My biggest worry beyond office connectivity in making the switch to fiber was my wife and how she would take to streaming. What we could get through streaming turned out to be far more flexible and entertaining than I expected. While my wife cannot see all of her favorite shows live, she has not had to give up any shows and and she has found a far broader choice of shows. We get local live television through Paramount+. We rotate through a number of streaming services, cancelling them sometimes for several months until their content has been refreshed. My wife who is somewhat reluctant with technology changes has learned how to stream the shows that she wants without help from me. 

In our previous home, our cable service had the most basic TV service, the best Internet, and nationwide phone service. It took constant vigilance and regular arguments with the cable company to keep our bills under $180 per month. By the time we moved, our efforts to stay within the $180 meant we not longer had PBS, and saw only a very few sports events. Even the Weather Channel had disappeared from our service.

In addition to the monthly expense, an average of once a month, I went through an often frustrating reset of my cable modem due to loss of connectivity. I also had to switch out my cable modem every few years. At least twice during those switches, I lost connectivity for a day or more due to problems getting the new modems configured.

I do not miss my cable bills or the headaches. I love our fiber connection.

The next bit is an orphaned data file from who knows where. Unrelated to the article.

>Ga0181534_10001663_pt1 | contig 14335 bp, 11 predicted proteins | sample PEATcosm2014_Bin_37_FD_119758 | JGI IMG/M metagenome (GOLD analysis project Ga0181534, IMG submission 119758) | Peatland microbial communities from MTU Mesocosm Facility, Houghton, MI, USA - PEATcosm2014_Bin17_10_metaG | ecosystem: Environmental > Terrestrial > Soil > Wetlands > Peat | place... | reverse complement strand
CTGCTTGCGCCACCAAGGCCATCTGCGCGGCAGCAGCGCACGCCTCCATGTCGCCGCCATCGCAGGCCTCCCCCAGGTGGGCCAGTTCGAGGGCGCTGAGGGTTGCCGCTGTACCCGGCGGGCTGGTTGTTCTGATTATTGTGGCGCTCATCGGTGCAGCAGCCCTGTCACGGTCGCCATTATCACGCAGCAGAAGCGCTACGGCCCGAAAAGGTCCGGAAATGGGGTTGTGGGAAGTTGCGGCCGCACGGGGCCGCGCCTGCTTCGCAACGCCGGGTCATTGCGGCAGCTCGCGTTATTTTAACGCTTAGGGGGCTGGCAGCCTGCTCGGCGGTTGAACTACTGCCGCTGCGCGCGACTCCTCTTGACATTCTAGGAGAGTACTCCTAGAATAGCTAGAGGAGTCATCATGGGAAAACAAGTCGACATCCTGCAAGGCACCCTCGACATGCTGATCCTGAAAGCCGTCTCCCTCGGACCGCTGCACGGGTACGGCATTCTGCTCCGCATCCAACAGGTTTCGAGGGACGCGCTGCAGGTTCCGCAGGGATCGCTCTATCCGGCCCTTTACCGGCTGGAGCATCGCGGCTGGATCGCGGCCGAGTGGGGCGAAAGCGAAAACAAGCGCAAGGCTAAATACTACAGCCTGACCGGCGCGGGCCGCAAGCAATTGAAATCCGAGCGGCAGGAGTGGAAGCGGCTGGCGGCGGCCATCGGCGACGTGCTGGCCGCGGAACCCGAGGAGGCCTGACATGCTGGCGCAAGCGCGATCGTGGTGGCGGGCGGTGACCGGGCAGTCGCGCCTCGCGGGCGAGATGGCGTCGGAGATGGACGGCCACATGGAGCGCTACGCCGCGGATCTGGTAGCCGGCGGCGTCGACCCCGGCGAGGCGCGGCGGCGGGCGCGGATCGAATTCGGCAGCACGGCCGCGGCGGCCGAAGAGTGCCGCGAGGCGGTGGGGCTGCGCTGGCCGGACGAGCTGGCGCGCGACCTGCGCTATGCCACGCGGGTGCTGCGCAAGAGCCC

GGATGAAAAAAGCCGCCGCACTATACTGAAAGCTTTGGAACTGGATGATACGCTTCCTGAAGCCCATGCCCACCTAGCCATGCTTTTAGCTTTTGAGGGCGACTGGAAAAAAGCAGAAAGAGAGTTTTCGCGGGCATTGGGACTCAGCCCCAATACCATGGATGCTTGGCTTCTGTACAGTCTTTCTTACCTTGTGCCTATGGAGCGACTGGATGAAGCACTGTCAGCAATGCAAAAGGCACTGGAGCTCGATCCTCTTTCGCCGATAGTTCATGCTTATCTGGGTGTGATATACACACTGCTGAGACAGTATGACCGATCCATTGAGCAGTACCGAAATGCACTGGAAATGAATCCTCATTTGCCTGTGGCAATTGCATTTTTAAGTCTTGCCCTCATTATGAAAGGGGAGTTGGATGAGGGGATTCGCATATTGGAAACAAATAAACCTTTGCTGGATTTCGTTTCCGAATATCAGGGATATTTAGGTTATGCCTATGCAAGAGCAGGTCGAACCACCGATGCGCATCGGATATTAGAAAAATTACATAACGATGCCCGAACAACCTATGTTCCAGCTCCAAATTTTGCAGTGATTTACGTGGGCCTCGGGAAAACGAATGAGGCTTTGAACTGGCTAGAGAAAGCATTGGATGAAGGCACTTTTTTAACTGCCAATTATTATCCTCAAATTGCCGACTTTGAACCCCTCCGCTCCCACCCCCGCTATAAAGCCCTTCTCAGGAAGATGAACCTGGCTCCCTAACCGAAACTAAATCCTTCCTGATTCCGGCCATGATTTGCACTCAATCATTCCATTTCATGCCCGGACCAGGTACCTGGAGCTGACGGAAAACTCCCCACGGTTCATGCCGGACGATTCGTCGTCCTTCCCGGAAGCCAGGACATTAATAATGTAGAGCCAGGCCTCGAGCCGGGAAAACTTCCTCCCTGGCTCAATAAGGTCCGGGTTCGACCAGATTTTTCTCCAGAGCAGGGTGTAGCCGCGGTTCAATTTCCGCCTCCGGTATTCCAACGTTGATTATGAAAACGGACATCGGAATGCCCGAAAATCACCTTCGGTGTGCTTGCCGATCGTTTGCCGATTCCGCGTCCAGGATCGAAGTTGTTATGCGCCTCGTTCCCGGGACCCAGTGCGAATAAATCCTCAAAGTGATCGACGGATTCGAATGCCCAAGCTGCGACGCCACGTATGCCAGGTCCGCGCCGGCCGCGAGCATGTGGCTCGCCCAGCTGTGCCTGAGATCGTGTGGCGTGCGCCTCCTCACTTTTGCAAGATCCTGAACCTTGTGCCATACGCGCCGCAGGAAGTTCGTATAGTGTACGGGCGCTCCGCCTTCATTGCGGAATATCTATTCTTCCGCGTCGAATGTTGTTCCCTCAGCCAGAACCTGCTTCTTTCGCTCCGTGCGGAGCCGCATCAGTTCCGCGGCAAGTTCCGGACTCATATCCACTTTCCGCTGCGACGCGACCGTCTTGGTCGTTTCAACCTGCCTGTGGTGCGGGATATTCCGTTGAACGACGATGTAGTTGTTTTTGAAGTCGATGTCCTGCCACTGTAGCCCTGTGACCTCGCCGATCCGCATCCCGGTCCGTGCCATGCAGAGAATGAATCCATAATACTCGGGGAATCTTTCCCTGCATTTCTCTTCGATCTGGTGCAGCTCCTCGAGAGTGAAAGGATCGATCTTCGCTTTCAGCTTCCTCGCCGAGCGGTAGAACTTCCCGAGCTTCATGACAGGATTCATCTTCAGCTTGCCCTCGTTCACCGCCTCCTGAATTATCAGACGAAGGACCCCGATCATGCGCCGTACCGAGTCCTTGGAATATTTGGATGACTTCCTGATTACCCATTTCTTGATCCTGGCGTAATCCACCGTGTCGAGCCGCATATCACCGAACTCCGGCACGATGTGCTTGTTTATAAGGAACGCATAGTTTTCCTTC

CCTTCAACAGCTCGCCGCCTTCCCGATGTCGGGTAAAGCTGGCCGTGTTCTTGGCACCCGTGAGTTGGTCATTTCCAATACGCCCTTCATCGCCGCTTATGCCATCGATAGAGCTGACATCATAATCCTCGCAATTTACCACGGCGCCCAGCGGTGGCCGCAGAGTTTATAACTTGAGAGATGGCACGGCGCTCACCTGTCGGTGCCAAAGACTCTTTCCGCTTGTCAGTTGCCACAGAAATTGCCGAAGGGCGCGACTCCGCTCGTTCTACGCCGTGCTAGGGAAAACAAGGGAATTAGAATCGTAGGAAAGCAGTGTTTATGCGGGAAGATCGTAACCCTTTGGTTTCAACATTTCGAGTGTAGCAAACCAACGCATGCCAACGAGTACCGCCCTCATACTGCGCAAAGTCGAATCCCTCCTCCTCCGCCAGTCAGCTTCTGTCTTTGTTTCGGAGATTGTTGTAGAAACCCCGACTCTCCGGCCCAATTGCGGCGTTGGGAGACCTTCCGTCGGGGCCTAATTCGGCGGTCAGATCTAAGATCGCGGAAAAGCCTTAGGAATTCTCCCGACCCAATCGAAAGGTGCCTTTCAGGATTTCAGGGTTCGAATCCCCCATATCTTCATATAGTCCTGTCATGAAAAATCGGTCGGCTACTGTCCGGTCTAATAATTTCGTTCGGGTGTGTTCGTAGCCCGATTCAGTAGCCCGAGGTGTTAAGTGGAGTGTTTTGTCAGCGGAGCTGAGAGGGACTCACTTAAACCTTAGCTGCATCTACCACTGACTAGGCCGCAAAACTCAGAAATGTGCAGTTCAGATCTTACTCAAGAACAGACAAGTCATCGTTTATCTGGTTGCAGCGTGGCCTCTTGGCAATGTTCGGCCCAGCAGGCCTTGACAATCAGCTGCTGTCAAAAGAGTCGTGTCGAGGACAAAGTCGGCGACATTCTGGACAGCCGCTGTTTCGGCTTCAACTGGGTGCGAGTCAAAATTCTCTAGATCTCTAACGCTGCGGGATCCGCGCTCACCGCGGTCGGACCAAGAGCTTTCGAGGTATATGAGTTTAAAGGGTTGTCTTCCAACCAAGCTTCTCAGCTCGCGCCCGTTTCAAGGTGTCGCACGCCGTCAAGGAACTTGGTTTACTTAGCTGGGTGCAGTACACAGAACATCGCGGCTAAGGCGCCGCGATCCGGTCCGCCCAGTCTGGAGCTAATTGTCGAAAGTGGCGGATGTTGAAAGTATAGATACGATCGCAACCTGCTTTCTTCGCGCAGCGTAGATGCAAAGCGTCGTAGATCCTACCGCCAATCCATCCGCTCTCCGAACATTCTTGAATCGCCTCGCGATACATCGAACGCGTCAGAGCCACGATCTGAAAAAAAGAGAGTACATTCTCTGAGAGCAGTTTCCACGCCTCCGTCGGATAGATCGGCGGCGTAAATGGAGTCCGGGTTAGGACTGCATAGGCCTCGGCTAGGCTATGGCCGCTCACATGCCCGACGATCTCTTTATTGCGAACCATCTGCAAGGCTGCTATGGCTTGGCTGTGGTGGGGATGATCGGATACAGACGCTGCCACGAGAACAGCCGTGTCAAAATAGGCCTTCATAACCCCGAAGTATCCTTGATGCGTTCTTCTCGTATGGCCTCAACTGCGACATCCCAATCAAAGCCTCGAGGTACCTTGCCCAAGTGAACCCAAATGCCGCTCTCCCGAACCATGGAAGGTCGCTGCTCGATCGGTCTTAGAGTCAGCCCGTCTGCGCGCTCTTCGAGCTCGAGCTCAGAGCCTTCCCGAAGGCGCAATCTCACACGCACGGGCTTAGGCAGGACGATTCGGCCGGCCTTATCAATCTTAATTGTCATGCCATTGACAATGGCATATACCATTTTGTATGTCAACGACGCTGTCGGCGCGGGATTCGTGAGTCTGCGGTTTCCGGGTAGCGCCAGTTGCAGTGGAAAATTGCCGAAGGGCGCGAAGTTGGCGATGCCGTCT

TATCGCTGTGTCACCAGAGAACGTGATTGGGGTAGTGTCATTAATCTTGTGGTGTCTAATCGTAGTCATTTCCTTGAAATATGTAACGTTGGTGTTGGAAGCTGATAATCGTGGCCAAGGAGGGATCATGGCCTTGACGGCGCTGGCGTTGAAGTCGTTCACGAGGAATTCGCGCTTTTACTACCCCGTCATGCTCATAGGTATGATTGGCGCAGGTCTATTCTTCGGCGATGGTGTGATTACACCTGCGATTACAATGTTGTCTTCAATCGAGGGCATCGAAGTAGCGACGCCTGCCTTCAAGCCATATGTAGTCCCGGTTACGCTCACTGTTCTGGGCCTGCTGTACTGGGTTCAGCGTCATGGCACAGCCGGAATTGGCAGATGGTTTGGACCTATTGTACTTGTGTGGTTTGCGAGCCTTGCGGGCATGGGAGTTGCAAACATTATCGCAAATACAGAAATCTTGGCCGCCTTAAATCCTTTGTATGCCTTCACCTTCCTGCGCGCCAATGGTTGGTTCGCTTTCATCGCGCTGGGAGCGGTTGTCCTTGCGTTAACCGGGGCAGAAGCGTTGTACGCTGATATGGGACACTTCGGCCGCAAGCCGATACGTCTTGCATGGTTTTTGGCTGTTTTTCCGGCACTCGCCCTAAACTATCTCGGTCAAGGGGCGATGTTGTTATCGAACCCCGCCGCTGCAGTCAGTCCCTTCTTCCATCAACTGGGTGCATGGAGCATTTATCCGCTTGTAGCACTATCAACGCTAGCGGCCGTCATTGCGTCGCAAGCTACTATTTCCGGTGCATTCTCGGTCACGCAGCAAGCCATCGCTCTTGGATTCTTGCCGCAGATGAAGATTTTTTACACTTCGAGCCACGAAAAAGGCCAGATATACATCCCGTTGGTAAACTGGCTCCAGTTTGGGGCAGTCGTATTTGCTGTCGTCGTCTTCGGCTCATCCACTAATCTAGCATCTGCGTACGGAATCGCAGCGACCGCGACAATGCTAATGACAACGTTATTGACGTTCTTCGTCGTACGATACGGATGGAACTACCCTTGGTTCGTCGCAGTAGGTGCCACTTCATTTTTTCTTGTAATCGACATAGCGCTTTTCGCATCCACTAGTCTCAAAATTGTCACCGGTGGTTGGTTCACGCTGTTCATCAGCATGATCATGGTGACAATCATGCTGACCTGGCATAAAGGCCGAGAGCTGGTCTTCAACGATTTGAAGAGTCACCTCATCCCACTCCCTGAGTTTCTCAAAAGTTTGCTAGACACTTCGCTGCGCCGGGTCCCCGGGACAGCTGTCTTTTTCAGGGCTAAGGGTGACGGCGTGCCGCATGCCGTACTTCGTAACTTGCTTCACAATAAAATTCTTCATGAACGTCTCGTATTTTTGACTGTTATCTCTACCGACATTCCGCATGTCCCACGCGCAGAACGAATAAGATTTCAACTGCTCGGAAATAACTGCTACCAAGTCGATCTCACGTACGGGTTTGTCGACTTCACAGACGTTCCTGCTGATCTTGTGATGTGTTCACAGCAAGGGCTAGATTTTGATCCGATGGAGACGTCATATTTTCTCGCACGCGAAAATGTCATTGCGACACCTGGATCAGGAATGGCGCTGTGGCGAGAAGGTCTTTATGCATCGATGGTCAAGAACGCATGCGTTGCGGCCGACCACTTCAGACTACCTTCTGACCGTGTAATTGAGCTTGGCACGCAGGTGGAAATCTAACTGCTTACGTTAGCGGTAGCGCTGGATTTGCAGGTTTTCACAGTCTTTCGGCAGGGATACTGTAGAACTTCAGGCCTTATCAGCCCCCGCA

Our current costs with symmetric 500 Mbps (which not everyone needs- we have 29 connected devices in our home), nationwide/Canadian VOIP telephone service and a monthly budget of $40 in rotating streaming services is $140. Every service that we have now is better than what we had before. The almost $500 in annual savings is certainly a welcome bonus. We experimented with streaming while we were on cable, and there is no doubt in my mind that streaming is far better with the fiber than what we had in our previous house. We just don’t have buffering issues now. I have also found that a simple large battery backup allows me to run our fiber network during power outages. There have been NO connectivity battles and I have not even talked to our Internet service provider since I signed up for service ten months ago.

With all that and what fiber to the home can provide now and in the future, I do not see us ever buying another home without fiber.